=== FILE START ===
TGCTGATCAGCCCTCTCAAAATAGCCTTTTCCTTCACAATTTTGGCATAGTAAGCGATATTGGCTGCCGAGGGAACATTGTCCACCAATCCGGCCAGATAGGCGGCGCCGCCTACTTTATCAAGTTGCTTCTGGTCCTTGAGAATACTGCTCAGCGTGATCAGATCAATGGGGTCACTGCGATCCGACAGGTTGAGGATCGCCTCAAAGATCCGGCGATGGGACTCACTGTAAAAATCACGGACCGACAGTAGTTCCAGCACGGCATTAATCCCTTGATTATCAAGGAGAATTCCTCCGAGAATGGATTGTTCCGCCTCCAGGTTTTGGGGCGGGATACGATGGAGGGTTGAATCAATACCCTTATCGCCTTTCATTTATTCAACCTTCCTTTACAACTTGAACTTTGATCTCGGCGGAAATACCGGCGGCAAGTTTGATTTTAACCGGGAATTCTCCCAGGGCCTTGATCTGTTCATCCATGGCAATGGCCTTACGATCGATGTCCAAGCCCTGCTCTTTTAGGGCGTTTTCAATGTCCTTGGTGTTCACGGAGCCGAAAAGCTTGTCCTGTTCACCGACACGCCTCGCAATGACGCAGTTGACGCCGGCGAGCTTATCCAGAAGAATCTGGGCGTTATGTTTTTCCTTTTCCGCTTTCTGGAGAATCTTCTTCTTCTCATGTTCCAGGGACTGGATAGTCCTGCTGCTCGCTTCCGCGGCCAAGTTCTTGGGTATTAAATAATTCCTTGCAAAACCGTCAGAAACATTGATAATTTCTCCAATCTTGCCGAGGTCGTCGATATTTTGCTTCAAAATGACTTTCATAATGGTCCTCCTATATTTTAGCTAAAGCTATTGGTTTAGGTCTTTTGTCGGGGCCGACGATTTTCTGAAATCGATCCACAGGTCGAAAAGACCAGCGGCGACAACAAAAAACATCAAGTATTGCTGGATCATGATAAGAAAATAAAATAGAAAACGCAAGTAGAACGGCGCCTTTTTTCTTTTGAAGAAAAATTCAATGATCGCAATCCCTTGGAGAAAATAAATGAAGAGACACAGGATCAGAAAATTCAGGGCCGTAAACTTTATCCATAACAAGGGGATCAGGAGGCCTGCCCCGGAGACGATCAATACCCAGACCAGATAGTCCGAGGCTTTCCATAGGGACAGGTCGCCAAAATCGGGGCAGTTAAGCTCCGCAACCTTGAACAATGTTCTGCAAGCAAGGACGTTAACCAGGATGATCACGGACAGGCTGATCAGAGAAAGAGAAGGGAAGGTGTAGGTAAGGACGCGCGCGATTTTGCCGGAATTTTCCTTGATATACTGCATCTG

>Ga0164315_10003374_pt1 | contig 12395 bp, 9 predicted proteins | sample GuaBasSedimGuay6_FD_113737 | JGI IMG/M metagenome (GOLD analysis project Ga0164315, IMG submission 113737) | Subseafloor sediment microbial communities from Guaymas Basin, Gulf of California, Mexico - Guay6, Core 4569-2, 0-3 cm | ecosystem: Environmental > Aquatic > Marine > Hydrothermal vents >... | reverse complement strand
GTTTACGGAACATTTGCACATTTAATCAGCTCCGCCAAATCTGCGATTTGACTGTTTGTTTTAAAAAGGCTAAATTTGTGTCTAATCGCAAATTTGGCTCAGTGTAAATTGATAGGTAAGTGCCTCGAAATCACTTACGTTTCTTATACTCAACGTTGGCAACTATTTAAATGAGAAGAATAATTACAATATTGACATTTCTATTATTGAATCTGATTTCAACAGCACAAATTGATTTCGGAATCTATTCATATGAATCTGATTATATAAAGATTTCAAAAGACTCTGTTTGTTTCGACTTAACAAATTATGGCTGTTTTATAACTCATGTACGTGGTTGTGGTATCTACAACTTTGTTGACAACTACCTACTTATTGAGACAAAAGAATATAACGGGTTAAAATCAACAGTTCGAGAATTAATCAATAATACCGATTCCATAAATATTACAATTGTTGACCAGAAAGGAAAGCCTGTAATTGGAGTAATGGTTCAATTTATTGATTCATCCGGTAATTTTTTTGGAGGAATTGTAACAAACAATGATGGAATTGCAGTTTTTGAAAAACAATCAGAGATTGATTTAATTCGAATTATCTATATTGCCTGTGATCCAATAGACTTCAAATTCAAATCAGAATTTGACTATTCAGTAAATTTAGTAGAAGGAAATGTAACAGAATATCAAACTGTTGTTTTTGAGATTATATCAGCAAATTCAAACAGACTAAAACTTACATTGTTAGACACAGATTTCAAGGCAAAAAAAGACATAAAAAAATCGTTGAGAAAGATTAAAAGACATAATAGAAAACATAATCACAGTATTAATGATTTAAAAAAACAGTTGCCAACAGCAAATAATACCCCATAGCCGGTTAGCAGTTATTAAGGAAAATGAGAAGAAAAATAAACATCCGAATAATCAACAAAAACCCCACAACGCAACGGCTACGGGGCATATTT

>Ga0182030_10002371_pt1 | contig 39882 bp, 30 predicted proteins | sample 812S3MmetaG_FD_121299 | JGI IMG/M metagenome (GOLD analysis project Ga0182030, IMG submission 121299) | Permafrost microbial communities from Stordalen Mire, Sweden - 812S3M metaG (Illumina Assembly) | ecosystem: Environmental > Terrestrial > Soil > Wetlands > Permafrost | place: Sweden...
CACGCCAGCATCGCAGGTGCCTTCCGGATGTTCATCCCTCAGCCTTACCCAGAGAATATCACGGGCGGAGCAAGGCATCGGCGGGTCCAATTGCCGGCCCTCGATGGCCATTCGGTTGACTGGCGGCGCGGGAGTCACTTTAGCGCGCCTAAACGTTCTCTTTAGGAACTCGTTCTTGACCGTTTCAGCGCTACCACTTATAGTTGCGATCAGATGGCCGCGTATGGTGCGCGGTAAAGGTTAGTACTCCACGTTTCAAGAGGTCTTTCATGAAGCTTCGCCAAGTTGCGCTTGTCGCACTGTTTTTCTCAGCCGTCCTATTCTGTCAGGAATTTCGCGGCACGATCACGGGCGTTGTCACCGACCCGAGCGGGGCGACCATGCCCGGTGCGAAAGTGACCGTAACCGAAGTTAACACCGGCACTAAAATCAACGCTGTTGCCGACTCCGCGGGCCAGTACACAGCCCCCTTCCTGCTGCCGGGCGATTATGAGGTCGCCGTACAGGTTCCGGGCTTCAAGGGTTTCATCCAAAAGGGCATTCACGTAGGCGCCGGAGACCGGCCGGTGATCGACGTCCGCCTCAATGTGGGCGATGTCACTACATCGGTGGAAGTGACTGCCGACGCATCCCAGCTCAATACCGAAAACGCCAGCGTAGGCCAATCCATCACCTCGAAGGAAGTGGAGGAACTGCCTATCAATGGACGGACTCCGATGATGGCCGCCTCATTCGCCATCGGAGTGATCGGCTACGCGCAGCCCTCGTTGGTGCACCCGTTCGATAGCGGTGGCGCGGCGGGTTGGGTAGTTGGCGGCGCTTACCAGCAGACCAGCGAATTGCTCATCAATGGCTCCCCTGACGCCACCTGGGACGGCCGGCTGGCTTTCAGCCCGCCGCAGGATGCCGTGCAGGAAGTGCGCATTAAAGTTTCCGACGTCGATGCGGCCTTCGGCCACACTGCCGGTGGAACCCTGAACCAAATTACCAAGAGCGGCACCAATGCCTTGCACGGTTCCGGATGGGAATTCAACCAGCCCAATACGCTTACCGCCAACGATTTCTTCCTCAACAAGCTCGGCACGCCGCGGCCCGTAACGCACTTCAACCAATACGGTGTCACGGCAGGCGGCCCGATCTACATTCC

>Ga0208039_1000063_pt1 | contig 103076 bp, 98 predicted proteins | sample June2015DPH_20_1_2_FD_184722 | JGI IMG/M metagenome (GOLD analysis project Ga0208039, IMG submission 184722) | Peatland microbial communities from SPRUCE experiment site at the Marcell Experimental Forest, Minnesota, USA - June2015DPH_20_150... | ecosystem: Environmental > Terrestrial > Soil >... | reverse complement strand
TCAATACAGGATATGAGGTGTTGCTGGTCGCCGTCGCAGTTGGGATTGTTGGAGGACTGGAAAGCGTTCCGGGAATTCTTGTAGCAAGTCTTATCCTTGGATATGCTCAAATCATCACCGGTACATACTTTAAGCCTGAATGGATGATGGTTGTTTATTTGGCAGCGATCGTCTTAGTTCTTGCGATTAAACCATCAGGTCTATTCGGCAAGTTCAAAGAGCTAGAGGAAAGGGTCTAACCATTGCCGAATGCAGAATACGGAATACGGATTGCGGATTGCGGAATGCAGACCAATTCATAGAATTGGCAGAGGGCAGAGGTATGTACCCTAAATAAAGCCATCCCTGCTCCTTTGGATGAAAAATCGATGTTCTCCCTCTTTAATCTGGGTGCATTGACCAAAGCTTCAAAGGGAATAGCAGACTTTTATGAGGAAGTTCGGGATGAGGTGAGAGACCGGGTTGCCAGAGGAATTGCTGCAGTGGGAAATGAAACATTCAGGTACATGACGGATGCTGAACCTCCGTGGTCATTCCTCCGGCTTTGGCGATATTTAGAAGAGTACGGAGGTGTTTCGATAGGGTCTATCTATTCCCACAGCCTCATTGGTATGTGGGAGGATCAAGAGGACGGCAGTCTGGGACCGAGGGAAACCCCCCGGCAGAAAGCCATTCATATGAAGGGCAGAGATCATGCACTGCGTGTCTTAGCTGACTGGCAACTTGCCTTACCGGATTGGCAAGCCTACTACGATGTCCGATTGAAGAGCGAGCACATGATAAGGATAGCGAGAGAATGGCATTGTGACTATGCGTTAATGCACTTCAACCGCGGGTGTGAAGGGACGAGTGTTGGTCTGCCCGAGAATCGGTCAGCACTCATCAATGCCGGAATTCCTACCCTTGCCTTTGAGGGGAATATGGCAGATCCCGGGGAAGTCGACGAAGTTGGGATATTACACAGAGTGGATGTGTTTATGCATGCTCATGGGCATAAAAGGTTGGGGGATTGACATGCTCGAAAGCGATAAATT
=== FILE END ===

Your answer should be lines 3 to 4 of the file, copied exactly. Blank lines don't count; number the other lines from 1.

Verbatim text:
GTTTACGGAACATTTGCACATTTAATCAGCTCCGCCAAATCTGCGATTTGACTGTTTGTTTTAAAAAGGCTAAATTTGTGTCTAATCGCAAATTTGGCTCAGTGTAAATTGATAGGTAAGTGCCTCGAAATCACTTACGTTTCTTATACTCAACGTTGGCAACTATTTAAATGAGAAGAATAATTACAATATTGACATTTCTATTATTGAATCTGATTTCAACAGCACAAATTGATTTCGGAATCTATTCATATGAATCTGATTATATAAAGATTTCAAAAGACTCTGTTTGTTTCGACTTAACAAATTATGGCTGTTTTATAACTCATGTACGTGGTTGTGGTATCTACAACTTTGTTGACAACTACCTACTTATTGAGACAAAAGAATATAACGGGTTAAAATCAACAGTTCGAGAATTAATCAATAATACCGATTCCATAAATATTACAATTGTTGACCAGAAAGGAAAGCCTGTAATTGGAGTAATGGTTCAATTTATTGATTCATCCGGTAATTTTTTTGGAGGAATTGTAACAAACAATGATGGAATTGCAGTTTTTGAAAAACAATCAGAGATTGATTTAATTCGAATTATCTATATTGCCTGTGATCCAATAGACTTCAAATTCAAATCAGAATTTGACTATTCAGTAAATTTAGTAGAAGGAAATGTAACAGAATATCAAACTGTTGTTTTTGAGATTATATCAGCAAATTCAAACAGACTAAAACTTACATTGTTAGACACAGATTTCAAGGCAAAAAAAGACATAAAAAAATCGTTGAGAAAGATTAAAAGACATAATAGAAAACATAATCACAGTATTAATGATTTAAAAAAACAGTTGCCAACAGCAAATAATACCCCATAGCCGGTTAGCAGTTATTAAGGAAAATGAGAAGAAAAATAAACATCCGAATAATCAACAAAAACCCCACAACGCAACGGCTACGGGGCATATTT

>Ga0182030_10002371_pt1 | contig 39882 bp, 30 predicted proteins | sample 812S3MmetaG_FD_121299 | JGI IMG/M metagenome (GOLD analysis project Ga0182030, IMG submission 121299) | Permafrost microbial communities from Stordalen Mire, Sweden - 812S3M metaG (Illumina Assembly) | ecosystem: Environmental > Terrestrial > Soil > Wetlands > Permafrost | place: Sweden...